Russian Foreign Ministry slams OSCE car incident in Donbass as 'provocation'Russian Politics & Diplomacy April 23, 19:41
Macron winning presidential polls among French living in US, Canada — TVWorld April 23, 19:12
French nationals in Moscow expect presidential polls to bring changes to their countryWorld April 23, 18:01
French presidential hopefuls cast ballots in first round of electionWorld April 23, 15:52
OSCE staff member dies in car blast in DonbassWorld April 23, 13:55
Presidential hopeful Emmanuel Macron gets in line to voteWorld April 23, 12:26
First candidates cast ballots in presidential election in FranceWorld April 23, 11:26
LIVE updates: French presidential election 2017World April 23, 8:57
Russian soldier’s killer mentally unstable - Armenia’s Investigative CommitteeWorld April 23, 0:48
MOSCOW, March 18 (Itar-Tass) – A crisis of the European banking system offers new financial opportunities for Russia, Russian billionaire and politician Mikhail Prokhorov said in an interview with the Kommersant daily on Monday.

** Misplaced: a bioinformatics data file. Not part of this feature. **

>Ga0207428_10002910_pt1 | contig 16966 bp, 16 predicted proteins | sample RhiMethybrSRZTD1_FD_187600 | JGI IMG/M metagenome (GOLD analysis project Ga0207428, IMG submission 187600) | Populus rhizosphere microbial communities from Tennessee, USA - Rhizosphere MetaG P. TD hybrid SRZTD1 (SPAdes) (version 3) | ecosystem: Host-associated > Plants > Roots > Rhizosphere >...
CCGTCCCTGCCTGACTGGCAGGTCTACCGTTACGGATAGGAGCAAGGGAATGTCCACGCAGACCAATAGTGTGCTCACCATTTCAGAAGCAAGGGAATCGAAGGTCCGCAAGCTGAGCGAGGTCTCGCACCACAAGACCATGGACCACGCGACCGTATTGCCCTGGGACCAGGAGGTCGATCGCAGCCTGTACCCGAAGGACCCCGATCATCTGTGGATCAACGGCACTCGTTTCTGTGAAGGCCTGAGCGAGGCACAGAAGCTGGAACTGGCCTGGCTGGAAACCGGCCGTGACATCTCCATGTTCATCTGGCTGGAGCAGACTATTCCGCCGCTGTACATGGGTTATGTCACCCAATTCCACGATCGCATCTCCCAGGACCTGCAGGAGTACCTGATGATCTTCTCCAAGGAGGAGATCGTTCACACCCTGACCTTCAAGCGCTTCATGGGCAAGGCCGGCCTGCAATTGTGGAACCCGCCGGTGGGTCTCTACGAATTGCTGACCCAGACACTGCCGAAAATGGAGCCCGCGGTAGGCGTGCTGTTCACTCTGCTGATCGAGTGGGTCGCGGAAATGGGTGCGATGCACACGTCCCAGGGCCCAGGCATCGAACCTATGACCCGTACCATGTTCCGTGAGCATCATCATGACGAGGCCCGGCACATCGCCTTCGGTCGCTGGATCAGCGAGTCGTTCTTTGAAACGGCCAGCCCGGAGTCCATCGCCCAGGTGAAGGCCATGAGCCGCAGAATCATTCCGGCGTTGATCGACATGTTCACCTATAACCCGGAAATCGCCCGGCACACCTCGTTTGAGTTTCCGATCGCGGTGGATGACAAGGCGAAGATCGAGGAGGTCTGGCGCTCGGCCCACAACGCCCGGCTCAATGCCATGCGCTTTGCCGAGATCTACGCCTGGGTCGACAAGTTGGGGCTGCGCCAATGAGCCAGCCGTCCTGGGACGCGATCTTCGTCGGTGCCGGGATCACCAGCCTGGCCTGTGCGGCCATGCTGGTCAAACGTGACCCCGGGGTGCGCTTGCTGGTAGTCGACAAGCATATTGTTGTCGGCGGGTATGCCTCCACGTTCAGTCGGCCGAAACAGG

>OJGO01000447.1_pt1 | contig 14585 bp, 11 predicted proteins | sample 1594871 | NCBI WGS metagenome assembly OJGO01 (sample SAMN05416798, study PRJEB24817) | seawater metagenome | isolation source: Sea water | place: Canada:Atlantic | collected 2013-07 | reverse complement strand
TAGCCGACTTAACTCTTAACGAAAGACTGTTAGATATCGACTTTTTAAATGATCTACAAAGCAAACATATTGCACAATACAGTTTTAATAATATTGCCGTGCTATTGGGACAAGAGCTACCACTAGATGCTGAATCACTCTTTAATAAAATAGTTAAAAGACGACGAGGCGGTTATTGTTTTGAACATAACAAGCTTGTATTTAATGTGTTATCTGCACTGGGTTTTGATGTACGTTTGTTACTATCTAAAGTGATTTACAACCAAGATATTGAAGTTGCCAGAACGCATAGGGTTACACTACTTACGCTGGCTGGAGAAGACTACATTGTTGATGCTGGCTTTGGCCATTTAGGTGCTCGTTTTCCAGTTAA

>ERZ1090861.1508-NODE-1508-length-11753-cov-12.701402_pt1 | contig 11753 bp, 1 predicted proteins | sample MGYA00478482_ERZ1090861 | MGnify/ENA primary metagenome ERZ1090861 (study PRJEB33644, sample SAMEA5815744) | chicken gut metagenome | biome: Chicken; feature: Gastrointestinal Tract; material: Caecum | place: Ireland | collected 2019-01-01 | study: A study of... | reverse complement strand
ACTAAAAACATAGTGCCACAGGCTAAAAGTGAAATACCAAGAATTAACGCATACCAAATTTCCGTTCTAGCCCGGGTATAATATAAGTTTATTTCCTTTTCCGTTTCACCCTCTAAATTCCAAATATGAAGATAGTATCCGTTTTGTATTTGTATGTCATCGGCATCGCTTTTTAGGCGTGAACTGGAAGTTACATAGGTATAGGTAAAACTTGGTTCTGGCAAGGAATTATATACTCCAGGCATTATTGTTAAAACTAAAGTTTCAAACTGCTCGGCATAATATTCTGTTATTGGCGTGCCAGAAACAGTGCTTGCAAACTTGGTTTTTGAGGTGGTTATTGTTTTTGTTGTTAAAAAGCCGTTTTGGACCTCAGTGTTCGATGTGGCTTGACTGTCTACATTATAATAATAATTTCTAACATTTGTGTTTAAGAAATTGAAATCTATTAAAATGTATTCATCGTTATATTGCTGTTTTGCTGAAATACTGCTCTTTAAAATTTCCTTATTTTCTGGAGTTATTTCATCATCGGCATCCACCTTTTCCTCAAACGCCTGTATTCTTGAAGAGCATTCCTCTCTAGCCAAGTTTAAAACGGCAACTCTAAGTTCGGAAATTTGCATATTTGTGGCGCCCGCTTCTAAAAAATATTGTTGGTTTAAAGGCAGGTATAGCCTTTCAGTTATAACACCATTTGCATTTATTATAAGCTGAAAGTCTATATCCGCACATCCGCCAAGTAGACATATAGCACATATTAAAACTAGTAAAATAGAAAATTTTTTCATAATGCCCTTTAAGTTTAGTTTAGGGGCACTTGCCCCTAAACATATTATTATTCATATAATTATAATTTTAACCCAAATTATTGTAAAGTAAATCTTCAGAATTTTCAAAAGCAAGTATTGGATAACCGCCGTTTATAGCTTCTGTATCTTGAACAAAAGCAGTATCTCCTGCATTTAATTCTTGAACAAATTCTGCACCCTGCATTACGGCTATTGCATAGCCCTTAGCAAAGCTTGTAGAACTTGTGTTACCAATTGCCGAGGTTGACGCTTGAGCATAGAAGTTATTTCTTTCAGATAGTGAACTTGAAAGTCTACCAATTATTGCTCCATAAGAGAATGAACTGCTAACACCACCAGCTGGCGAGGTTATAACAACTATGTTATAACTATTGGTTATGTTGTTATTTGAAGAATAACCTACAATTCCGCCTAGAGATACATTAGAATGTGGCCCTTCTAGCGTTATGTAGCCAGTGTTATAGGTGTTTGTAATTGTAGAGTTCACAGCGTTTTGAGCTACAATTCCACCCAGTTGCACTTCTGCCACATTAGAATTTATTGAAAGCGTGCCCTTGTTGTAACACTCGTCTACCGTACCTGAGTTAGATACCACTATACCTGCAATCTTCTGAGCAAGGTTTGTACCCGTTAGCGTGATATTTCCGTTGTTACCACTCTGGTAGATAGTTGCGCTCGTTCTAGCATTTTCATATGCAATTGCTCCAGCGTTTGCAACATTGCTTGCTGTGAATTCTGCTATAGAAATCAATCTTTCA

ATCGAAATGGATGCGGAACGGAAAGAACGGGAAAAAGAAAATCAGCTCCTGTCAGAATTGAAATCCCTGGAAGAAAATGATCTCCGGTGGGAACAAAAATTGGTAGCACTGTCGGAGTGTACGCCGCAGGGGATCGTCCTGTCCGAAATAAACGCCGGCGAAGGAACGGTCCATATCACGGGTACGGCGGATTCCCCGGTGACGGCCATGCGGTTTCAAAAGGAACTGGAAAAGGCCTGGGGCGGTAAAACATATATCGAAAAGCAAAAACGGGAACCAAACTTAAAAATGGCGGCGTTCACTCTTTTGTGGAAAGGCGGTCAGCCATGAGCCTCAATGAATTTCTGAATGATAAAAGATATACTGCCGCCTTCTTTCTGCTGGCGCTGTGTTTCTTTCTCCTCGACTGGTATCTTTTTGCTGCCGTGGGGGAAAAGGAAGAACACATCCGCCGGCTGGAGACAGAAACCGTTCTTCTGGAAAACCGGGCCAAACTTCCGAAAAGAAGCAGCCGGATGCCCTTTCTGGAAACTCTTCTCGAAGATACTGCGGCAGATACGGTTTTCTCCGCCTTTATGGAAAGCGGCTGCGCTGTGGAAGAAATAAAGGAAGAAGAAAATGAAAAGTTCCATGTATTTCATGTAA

“The European crisis, especially a crisis of the banking system, gives a fair chance to really create a global financial centre in Moscow,” he said.
“And this means that we will get a possibility for attracting world capitals for the development of our economy. And as a result it is quite real for Russia to become a European economic leader, to take hold of once ‘united’ Europe without much trouble,” he stressed.
The owner of Onexim Group is sure that “the sanctioned by the EU leadership decision of the Cypriot authorities on a compulsory exchange of six to ten percent of bank deposits for participation in the bank stock is a real financial bomb for still ‘united’ at the moment Europe”. He believes that in essence, the European Union has opened “Pandora’s box”, creating a dangerous precedent for solving problems of capitalization of the banking system.
“Dangerous not at least because it encroaches on the foundation of western civilization: inviolability of private ownership,” he stressed.
“The main problem is that the modern world is already teetering on the brink of trust”. And this “compulsory expropriation” of private ownership “will most likely trigger a chain reaction – outflow of capitals through the European Union, the crash of the banking system, financial collapse, industrial halt and mass unemployment,” he forecasts.